3 – Superhero diary. Once you have found the superpowers your child looks up its important they are translated into actions. Find a way you and your child can be a little bit more like Superman, Batman, Elsa, Katniss or whoever you have chosen. To make it more fun think of them as special missions and write them down in a Superhero Diary where your child can draw or write all the things they have done like their superhero so they can come back in difficult times and remind themselves all they are capable of. 

4 – Find a Superhero Mentor. Every Superhero has a sidekick or a mentor who supports them during their missions. Batman has Alfred, Harry Potter has Ron and Hermione, Ironman has Jarvis, Katniss has Haymitch. Encourage your child to find a sidekick or a mentor it can be a family member, a friend, a pet or even a therapist or a counselor. Sinews can be a great source for counseling, we great group of child therapists that will gladly jump at the chance to be a superhero mentor.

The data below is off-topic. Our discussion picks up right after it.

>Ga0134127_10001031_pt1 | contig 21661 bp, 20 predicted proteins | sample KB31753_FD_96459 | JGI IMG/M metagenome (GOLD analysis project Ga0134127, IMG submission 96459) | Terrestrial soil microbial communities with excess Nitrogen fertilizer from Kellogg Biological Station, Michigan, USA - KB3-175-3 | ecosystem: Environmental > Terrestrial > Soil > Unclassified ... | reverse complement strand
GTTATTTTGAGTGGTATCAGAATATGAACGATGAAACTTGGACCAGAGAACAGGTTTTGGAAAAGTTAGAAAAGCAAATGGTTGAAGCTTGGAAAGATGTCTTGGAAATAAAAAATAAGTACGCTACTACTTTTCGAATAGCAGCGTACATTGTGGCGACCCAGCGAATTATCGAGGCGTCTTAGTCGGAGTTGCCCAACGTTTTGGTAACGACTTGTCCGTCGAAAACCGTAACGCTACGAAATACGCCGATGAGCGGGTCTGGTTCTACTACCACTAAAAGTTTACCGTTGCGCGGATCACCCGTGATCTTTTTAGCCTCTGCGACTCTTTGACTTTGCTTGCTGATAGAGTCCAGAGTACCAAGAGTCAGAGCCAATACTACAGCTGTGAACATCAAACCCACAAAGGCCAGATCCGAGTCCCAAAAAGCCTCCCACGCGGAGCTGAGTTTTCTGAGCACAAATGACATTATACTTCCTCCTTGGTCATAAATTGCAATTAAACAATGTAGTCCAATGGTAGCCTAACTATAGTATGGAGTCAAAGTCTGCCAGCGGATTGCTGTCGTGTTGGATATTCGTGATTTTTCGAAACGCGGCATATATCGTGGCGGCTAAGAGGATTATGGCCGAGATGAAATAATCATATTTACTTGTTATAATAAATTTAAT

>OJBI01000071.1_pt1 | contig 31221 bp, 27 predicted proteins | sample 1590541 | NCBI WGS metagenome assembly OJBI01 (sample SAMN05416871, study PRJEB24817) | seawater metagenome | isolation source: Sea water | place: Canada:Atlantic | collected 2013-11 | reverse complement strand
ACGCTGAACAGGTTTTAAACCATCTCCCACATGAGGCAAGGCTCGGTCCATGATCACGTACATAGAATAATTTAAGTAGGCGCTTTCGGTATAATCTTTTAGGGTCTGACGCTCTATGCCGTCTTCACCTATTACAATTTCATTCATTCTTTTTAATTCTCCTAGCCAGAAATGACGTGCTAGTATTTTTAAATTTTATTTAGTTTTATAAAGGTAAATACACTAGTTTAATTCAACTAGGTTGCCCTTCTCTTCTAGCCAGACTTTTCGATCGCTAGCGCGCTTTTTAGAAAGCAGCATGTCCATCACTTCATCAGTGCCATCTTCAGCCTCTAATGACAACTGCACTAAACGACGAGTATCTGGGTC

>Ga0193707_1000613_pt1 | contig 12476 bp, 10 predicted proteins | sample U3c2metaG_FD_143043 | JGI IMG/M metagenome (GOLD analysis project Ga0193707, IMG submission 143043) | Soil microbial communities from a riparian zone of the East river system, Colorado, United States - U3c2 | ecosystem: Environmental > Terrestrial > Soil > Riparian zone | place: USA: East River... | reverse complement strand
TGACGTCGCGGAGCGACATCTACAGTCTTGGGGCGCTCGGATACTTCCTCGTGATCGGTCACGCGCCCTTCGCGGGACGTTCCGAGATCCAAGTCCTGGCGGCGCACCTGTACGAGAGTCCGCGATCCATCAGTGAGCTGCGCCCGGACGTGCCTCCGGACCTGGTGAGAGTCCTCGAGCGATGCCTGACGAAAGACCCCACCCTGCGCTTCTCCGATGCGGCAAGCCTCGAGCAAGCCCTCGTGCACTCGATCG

5 – Every superhero journey starts with a struggle. Last but not least remind your children that all superheroes have an origin story that usually involve some kind struggle. Batman lost his parents, Harry Potter not only lost his parents he had to endure the horrible family he had left, Hulk was exposed to radiation. This stories turned them into the superheroes they are, the struggles helped them develop the incredible superpowers that we all admire. So if your children feel like life is a little daunting remind them it will turn them into amazing superheroes. 


Scarlet, J. (2017). Superhero Therapy: Mindfulness skills to help teens & young adults deal with anxiety, depression and trauma. New Harbinger. 

Washington, K. (2019, April 25). What is superhero therapy?. Denver Health Blog.